Running out my plan was to start at a steady 4:05 pace, manage my nutrition as well as possible and at 6k push on if you feel ‘it’. In Lucs words. So of course we all ran out at around 3:20 pace to impress the crowds which is obviously way too hard! Even once I told myself to slow the hell down we were sitting on 3:40. At 4k I went for a toilet stop and got re-passed by a few guys but once all done and feeling way lighter, I caught back up with Denis Chervot and we decided we’d buddy up and run together and aim at 2:45 marathon pace which I’d be more then happy with.  We had a bit of a chat and we discussed a fair bit that it feels quite like a Sunday long run at the moment but sure anyone with a bit of experience will never read into the first half of the marathon, you’ll be a fool to think that you’re the only one that feels good in the early stages and it’s the last 20k where the real difference is made if you’re the one still moving fast.

I actually felt so good that eventually I went back on my word with Denis and pushed on back up to 3:40 pace for the 3rd lap of 4. That really was a magic lap for me, even more of the top guys came back to me and now I was now in the hunt for 5th place!

I couldn’t believe that 7.5hrs of racing had passed and I still holding the same paces as the beginning the time in an Ironman really does go pretty fast if you’re sensible with your pacing and nutrition but I was starting to get pretty tired, the quads were going and if I put a foot wrong I started to buckle at the legs. I’d been moving for so long that I felt like if I had stopped my legs would probably carry on going and I’d stack it! So I started with the coke stops just in case and bought it back to a more manageable pace.

5th place was hard to get but eventually I got him and couldn’t stop smiling the whole last lap at my best Ironman BY FAR! I knew from my watch that I was going to come in somewhere around 2:40ish so I pushed hard the last 5k just incase I could walk away with one of the fastest marathons of the year and for sure a run course record which is certainly worth having for the sake of 15mins of pain!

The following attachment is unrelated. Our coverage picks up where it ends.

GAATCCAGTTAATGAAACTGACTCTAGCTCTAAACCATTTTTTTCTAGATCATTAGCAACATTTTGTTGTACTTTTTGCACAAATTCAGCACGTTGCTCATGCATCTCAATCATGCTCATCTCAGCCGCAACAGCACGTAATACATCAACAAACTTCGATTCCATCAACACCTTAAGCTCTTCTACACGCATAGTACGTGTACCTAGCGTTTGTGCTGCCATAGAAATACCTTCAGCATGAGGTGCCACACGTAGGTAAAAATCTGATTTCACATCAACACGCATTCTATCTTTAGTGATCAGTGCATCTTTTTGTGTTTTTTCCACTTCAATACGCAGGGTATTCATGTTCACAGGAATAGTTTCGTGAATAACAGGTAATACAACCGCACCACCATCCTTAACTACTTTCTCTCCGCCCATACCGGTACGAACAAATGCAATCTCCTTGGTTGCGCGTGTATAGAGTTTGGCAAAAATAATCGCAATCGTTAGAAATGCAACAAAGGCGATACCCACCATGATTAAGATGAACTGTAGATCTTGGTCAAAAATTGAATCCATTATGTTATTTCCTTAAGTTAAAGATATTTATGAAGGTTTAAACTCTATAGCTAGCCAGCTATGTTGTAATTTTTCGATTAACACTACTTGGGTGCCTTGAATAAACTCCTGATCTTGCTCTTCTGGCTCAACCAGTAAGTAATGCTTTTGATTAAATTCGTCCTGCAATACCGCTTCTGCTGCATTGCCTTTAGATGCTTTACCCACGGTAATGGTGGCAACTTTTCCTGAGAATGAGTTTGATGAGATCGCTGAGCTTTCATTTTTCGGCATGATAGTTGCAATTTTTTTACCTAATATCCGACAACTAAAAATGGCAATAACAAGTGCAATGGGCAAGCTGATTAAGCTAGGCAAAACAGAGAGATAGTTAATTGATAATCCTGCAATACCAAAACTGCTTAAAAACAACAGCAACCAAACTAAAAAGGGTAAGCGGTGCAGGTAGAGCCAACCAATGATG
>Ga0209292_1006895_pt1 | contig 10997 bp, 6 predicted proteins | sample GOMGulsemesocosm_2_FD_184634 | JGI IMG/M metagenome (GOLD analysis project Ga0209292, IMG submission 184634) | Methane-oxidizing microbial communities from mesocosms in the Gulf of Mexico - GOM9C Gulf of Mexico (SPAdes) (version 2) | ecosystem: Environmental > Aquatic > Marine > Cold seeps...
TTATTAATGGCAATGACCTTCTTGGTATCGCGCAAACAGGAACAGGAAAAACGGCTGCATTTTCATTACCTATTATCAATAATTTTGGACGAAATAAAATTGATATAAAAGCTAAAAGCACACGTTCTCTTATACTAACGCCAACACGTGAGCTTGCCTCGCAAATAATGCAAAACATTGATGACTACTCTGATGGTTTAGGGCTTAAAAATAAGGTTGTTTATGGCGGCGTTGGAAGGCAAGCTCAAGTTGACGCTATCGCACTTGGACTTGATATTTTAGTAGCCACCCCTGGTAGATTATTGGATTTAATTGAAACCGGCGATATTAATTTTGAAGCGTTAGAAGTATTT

I’m so stoked to have achieved this, when I came into Ironman to be honest I thought I’d have a much easier time then I did in ITU but this is a different sport. You have to be a real student of the sport to get it and the level of the best athletes is incredibly high. Sebastian Kienle and Andi Bocherer we’re crazy strong out there and killed everyone, Congratulations to them. 

I had many doubts over the past few years about wether I could translate my ITU ability into an Ironman performance but this is just a little confirmation to me that I CAN be good at this and I’m on the right path. I have to say my team BMC Etixx Powered by Uplace and the whole structure they put in place for their members, my coach Luc Van Lierde, Psychologist Rudy, Physio, Doc and of course we’re using some of the best equipment available. I’ve really been a benefactor of this set up. It was up to me to stay motivated, work hard and finally with this little confirmation I’ve found the love and I’m motivated more then ever to keep striving in this game.

Thanks to all for your support everyone, social media has been off the hook and I love it! Big thanks especially my long suffering wife Clare and Fredmeister general.